Goldman Sachs and the Economic Impact of Corruption

The breadth of Goldman Sachs’ corruption in the recent DOJ and SEC FCPA enforcement action underscored the important global goal of reducing corruption.  It goes without saying – corruption has a pernicious impact on economic development of fragile economies to the detriment of thousands, if not millions, of innocent civilians.  The measurement of such harms is often cited to describe the scope of suffering for many in the developing world.

Political and economic corruption warps government allocation of limited resources for the benefit of the public.  Companies that are otherwise unqualified may secure valuable government contracts by paying bribes.  Private businesses lose valuable investment and economic opportunities as corruption skews or frustrates the operation of market forces to promote economic development.  In the end, all of these forces combine to undermine important government institutions, resulting in an overall lower standard of living. 

The World Bank estimates that the average income in countries with a high level of corruption is approximately one-third of low corruption countries.  The infant mortality rate in such countries is about three times higher and literacy rate is 25 percent lower.

Corrupt countries and economies experience lower levels of foreign investment than low corruption countries.  Investors are reluctant to invest in high-risk corrupt countries.

Many emerging economies suffer from corruption and slow economic development.  The impact of corruption results in an inefficient allocation of resources, frustration of market forces, and poor education and healthcare.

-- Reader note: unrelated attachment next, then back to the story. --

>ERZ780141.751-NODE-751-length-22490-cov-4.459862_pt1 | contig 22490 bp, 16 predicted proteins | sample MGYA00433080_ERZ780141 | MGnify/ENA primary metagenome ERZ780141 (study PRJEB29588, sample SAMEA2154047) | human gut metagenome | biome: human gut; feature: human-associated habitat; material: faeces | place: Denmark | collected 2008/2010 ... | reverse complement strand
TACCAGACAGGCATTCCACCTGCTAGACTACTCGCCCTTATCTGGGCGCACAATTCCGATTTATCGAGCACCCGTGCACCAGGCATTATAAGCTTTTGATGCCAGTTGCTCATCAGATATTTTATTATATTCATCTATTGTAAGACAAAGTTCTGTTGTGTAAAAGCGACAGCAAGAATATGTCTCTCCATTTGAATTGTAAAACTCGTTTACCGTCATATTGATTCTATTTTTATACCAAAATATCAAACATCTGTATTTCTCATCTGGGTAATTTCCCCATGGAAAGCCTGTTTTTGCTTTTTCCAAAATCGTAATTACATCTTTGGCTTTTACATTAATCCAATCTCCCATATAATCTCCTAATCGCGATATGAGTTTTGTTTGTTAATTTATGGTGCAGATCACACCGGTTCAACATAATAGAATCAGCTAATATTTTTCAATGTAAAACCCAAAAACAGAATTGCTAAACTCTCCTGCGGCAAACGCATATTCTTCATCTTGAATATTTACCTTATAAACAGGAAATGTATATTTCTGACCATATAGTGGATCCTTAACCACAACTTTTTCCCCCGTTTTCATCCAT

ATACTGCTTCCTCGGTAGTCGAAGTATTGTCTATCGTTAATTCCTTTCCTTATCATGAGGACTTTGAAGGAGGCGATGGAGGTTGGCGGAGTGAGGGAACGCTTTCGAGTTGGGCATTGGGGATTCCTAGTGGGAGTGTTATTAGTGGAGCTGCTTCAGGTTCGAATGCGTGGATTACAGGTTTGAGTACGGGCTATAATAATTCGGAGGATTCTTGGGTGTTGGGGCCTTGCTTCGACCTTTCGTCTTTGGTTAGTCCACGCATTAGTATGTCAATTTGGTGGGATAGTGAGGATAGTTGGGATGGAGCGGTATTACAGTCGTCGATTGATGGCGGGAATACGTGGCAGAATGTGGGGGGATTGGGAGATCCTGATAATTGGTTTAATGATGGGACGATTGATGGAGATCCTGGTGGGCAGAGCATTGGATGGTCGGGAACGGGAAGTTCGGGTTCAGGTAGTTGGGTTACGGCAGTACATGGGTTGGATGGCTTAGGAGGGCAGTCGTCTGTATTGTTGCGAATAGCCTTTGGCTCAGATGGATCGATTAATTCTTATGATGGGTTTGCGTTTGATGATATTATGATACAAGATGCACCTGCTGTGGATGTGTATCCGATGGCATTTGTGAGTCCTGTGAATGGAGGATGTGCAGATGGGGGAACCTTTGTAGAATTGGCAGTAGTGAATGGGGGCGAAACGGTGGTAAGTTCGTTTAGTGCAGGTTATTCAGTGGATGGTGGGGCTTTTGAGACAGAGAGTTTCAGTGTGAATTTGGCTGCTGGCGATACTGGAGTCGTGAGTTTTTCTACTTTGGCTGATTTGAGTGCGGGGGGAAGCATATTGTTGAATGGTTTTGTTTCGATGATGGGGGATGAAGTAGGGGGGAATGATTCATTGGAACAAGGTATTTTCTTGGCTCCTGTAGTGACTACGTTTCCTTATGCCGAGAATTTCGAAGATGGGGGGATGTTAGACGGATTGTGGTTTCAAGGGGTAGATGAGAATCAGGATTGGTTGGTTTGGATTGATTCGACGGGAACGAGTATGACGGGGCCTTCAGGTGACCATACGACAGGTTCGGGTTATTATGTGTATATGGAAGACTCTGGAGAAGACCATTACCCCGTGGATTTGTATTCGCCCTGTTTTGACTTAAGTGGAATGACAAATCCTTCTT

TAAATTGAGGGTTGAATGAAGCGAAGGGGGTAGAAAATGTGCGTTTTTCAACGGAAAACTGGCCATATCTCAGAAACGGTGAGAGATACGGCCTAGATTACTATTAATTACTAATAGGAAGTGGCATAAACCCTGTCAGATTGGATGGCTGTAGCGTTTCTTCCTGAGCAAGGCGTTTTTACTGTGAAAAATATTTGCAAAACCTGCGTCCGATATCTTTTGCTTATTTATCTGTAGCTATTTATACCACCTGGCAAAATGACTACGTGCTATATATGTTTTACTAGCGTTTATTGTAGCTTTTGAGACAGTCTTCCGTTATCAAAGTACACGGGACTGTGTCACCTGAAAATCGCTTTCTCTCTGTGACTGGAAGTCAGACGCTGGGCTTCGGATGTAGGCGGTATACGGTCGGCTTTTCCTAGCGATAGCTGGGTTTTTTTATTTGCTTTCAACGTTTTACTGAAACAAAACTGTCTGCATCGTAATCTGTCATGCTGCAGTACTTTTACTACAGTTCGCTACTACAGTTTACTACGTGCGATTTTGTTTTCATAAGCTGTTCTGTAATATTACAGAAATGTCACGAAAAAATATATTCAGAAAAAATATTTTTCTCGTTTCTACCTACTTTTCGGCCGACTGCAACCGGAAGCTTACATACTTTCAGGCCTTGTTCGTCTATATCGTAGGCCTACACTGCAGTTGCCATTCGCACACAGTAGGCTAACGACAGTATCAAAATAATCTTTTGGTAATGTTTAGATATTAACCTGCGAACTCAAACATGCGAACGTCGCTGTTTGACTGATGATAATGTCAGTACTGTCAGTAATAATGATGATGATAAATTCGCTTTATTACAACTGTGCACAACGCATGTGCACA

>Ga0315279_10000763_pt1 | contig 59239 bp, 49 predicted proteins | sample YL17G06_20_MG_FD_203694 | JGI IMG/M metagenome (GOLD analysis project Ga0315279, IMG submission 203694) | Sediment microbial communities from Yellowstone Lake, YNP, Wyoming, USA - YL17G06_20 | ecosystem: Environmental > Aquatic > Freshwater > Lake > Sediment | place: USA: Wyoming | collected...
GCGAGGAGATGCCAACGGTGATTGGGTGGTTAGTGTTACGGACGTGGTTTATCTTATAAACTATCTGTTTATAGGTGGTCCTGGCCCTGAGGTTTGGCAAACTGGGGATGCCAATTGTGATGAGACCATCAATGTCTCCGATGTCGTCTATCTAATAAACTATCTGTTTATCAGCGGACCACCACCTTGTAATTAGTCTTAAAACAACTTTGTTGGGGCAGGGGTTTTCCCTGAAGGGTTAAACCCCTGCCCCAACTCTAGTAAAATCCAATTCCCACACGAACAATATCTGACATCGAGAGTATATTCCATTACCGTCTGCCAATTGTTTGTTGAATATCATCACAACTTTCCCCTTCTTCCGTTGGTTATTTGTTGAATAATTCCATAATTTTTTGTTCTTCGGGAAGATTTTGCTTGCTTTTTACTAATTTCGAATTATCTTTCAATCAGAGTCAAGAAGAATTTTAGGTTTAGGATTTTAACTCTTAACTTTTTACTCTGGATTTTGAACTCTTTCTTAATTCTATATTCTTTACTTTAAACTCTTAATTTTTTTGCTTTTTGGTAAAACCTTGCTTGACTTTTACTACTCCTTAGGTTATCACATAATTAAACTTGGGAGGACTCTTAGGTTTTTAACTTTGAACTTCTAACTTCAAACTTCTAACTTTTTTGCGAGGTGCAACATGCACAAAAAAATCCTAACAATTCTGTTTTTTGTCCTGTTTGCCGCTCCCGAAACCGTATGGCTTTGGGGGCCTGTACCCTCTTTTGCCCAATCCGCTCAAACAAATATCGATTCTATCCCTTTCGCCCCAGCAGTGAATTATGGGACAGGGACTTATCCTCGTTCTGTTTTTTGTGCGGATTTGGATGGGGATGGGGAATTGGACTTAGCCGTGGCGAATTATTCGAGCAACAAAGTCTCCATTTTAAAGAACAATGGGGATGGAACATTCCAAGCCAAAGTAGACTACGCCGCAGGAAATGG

Malaysia and the Goldman Sachs Bribery Scandal

The Malaysian economy has been growing over the last decade.  Since 2010, Malaysian economic growth has averaged 5.4 percent.  Malaysia is in the midst of transforming from an agricultural and commodity-based economy to manufacturing and service-based economy.  Malaysia is now a leading exporter of electrical appliances, electronic parts and components.

Income inequality, however, remains a significant problem.  The bottom 40 percent of Malaysian citizens have not benefited at the same rate as the top 60 percent of the population.  Malaysia is focused on promoting education, health and nutrition to increase worker health and productivity.

Corruption in Malaysia

Corruption has become a significant concern in Malaysia, primarily in response to the conviction of the first Malaysian leader for corruption in relation to the Goldman Sachs scandal. 

Former Prime Minister Najib Razak was convicted of looting the 1MDB sovereign wealth fund while in office from 2009 to 2018.  In response to his conviction, the Malaysian people rejected both Mr. Najib and his ruling party, which had governed Malaysia for 61 years since gaining independence from Great Britain.

At the center of this corruption was Goldman Sachs.  The scheme was executed by former Goldman Sachs executives and Malaysian and Abu Dhabi government officials who stole over $6.5 billion in capital from the 1MDB fund.

Since 2018, Malaysia has embraced economic reforms for clean government.  In 2019, Malaysia earned its highest rating under the Corruption Perception Index, a 53 score.  Malaysia created an anti-corruption agency and set a five-year goal to increase integrity in the government.  Nearly 1500 people have been charged with corruption offenses

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